Middle East Studies Program hosts panel on St. Louis refugees

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Middle East Studies Program hosts panel on St. Louis refugees

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St. Louis is the fastest growing city for the foreign-born and the largest city in the network of about 10 cities in the country where the federal government sends refugees to resettle. Hosted by the Middle East Studies Program, a panel of both refugees and the workers and volunteers who serve them shared their experiences.

Amy Wainscott of the political science department first provided a statistical background.

With about 65 million current refugees, half of them are children, but only 23 million fit the technical definition. Only about 1% of the world’s population is classified as refugee. Half of all refugees currently come from Syria, Afghanistan and Somalia.

Officially, Syrian refugees number five million, but include 10 million, or half the country’s pre-war population, if the displaced are accounted for as well. Afghan refugees number around six million, although many are not registered, while Somalian refugees make up the world’s largest refugee camp in Syria, over 330,000.

An important term defined by Wainscott was that of “non-refoulement,” in which countries agree not to send refugees back to the countries from which they flee.

Speaking from her own personal experience as a Bosnian, Alina Karamehic-Muratovic of the sociology department noted how St. Louis, in fact, hosts the world’s largest Bosnian population outside of Bosnia. Bosnian is actually the second most popular language in St. Louis.

The reason for so many Bosnians being sent to St. Louis is simple: the government. The United States Federal Government determines where the refugees will be sent and the number of them that will be sent to cities within the country. With an already sizeable Bosnian community and community resources such as extensive healthcare facilities, St. Louis sees an unusually high number of acute care cases, as pointed out by Blake Hamilton of the International Institute during the question-and-answer period following the presentation.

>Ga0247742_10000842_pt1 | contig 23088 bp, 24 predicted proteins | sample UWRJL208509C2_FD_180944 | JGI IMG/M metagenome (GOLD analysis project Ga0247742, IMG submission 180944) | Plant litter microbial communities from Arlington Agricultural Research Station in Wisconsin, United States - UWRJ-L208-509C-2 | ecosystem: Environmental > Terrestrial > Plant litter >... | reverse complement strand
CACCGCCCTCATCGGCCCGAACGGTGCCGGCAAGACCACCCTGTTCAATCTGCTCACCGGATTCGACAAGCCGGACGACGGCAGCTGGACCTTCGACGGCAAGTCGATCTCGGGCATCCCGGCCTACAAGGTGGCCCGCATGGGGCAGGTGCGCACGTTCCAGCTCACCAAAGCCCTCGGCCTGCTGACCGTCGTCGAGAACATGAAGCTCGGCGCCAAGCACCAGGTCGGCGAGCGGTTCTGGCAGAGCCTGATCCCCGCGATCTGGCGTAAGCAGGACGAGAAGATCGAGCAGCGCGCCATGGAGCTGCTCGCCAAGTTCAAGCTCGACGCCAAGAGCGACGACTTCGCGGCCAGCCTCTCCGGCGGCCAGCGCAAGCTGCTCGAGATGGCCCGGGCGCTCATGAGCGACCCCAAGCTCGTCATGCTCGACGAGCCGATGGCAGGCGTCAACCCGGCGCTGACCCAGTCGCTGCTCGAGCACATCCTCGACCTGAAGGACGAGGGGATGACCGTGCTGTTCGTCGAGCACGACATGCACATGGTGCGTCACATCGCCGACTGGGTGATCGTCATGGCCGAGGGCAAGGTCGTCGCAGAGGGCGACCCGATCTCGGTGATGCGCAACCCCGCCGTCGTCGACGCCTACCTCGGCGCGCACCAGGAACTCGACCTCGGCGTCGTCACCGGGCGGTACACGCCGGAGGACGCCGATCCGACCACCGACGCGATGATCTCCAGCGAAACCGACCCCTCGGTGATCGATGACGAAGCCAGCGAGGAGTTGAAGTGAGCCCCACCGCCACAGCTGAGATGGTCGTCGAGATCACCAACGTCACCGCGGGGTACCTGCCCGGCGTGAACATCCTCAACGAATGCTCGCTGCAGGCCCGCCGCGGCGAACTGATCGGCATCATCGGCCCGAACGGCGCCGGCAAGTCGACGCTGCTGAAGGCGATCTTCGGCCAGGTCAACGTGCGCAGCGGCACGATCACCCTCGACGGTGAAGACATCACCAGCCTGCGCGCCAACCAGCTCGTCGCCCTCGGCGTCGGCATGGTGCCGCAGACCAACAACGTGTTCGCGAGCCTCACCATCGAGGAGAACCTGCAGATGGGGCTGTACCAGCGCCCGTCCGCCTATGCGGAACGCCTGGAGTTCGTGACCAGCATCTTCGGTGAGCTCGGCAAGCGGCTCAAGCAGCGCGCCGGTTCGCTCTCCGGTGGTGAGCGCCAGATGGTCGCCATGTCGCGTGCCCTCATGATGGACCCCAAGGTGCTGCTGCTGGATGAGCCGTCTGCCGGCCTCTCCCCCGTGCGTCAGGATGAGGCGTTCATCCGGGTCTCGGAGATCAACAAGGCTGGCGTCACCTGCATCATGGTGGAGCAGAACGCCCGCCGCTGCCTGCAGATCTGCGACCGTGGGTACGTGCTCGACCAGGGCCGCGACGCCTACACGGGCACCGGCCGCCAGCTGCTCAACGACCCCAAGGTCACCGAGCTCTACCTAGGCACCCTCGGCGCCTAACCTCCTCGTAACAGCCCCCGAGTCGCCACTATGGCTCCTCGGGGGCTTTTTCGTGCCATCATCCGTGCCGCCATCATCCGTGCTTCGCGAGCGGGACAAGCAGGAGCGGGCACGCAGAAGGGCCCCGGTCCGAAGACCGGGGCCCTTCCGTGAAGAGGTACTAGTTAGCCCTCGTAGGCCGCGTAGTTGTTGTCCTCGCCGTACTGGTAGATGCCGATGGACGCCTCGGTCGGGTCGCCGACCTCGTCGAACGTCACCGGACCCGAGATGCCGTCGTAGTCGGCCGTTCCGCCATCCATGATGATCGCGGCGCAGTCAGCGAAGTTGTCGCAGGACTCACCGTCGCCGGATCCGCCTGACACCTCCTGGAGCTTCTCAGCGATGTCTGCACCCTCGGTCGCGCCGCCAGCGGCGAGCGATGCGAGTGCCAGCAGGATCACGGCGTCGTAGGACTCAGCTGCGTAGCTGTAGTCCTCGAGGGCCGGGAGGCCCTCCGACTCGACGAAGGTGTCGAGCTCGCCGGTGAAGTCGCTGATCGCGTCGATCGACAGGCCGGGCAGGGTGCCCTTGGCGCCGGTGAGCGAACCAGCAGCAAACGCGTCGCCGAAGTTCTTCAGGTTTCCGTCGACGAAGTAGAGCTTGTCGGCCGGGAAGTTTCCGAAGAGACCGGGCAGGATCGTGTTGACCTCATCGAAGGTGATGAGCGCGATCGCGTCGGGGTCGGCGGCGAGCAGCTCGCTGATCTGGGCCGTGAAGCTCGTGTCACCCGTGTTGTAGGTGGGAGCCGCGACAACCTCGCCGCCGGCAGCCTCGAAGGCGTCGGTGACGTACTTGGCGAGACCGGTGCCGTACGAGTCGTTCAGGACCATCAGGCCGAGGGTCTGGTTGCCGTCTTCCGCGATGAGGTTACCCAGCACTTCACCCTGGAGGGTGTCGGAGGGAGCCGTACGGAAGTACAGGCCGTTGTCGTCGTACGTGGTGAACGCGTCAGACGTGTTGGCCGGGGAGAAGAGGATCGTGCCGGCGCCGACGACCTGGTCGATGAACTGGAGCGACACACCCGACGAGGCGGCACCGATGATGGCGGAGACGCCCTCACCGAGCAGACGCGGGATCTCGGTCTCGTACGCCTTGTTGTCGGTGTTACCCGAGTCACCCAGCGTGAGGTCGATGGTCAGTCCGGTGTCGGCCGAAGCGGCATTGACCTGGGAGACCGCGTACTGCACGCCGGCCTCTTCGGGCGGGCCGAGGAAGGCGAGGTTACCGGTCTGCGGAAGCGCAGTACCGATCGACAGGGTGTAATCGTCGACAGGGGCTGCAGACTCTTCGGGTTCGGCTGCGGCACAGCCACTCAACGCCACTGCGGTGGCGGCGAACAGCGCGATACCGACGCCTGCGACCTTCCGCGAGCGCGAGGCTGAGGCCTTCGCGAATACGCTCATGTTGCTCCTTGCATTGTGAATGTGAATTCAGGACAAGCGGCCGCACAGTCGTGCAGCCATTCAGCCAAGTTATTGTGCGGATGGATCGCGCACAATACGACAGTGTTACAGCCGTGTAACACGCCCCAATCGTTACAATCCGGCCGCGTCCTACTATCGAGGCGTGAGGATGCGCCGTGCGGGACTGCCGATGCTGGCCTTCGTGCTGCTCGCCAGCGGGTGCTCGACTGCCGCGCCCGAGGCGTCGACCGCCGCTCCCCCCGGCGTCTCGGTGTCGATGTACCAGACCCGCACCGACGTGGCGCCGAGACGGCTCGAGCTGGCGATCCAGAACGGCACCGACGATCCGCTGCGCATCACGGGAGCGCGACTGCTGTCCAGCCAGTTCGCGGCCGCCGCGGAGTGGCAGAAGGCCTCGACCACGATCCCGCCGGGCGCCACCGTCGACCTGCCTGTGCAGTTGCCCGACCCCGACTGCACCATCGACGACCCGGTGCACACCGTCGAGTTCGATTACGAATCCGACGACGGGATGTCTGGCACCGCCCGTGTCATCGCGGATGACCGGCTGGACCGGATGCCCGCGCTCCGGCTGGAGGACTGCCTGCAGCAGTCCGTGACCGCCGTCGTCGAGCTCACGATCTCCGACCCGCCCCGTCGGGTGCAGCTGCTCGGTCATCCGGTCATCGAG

Karamehic-Muratovic shared how she likes “that [she] can exit from time to time” the Bosnian immigrant community. She still feels the acculturation stress, transgenerational trauma and cultural homelessness that many others do. Still, most Bosnian refugees in St. Louis are now U.S. citizens.

A current SLU student, Raquel Dominguez, of the anthropology, political sciences, and sociology departments emphasized how the majority of refugees are women and children, populations that are already vulnerable. In fact, 70% of those applying for asylum to the U.S. are unaccompanied minors along the southern border. With school nearly non-existent for so many refugees around the world, they become vulnerable to sex exploitation and slavery. One in four refugees attempts suicide, often lacking the resources to handle traumatic experiences.

Refugee policy begins with the president, as Blake Hamilton shared in his presentation.

Each October, the president sets the quota of refugees that will be resettled in the U.S. Hamilton referred to refugee resettlement as a “diplomatic tool.” The vetting process is extensive, with no fewer than 13 levels of scrutiny after already being verified by the United Nations. This process can take years.

Refugees must also repay the federal government for their plane ticket to the U.S. The first payment must be received within the first six moths of arrival. In addition, refugees must spend the $950 reception-and-placement allowance within the first 90 days of their arrival. This money can only be spent on rent and utilities. Hamilton noted how this amount does not go very far when seeking a four- or five-bedroom apartment for a family of 10.

With limited funds, refugees often are at odds of local occupancy laws in hopes of making ends meet. Hamilton emphasized the need for volunteers within his organization, with St. Louis actually receiving 1,100 refugees last year, with just 650 the year before that. Only 250 of last year’s refugees were Syrian.

Lisa Grozdanic and Dzmal Beudic, both refugees themselves, spoke of their experiences working with House of Goods, an organization run entirely on donations of toys, food, clothing, furniture and hygiene products.

The pair distribute all donations directly to recent refugee families. They described themselves as “social workers, but not social workers,” ready at any moment to assist a refugee in crisis. The St. Louis Police Department contacts the pair to relay helpful hints or to translate when necessary.

When asked for two or three things that the city of St. Louis could do differently to better host and service refugees, Grozdanic was quick to get personal.

“It starts with you. It is individual support that is needed now. Be more welcoming when you see a refugee walking down the street. Help them read their mail.”

Refugees have fears, too, Grozdanic reminded the crowd. From the administrative side, Hamilton emphasized how Maylor Slay and his administration has been helpful in the resettlement of refugees.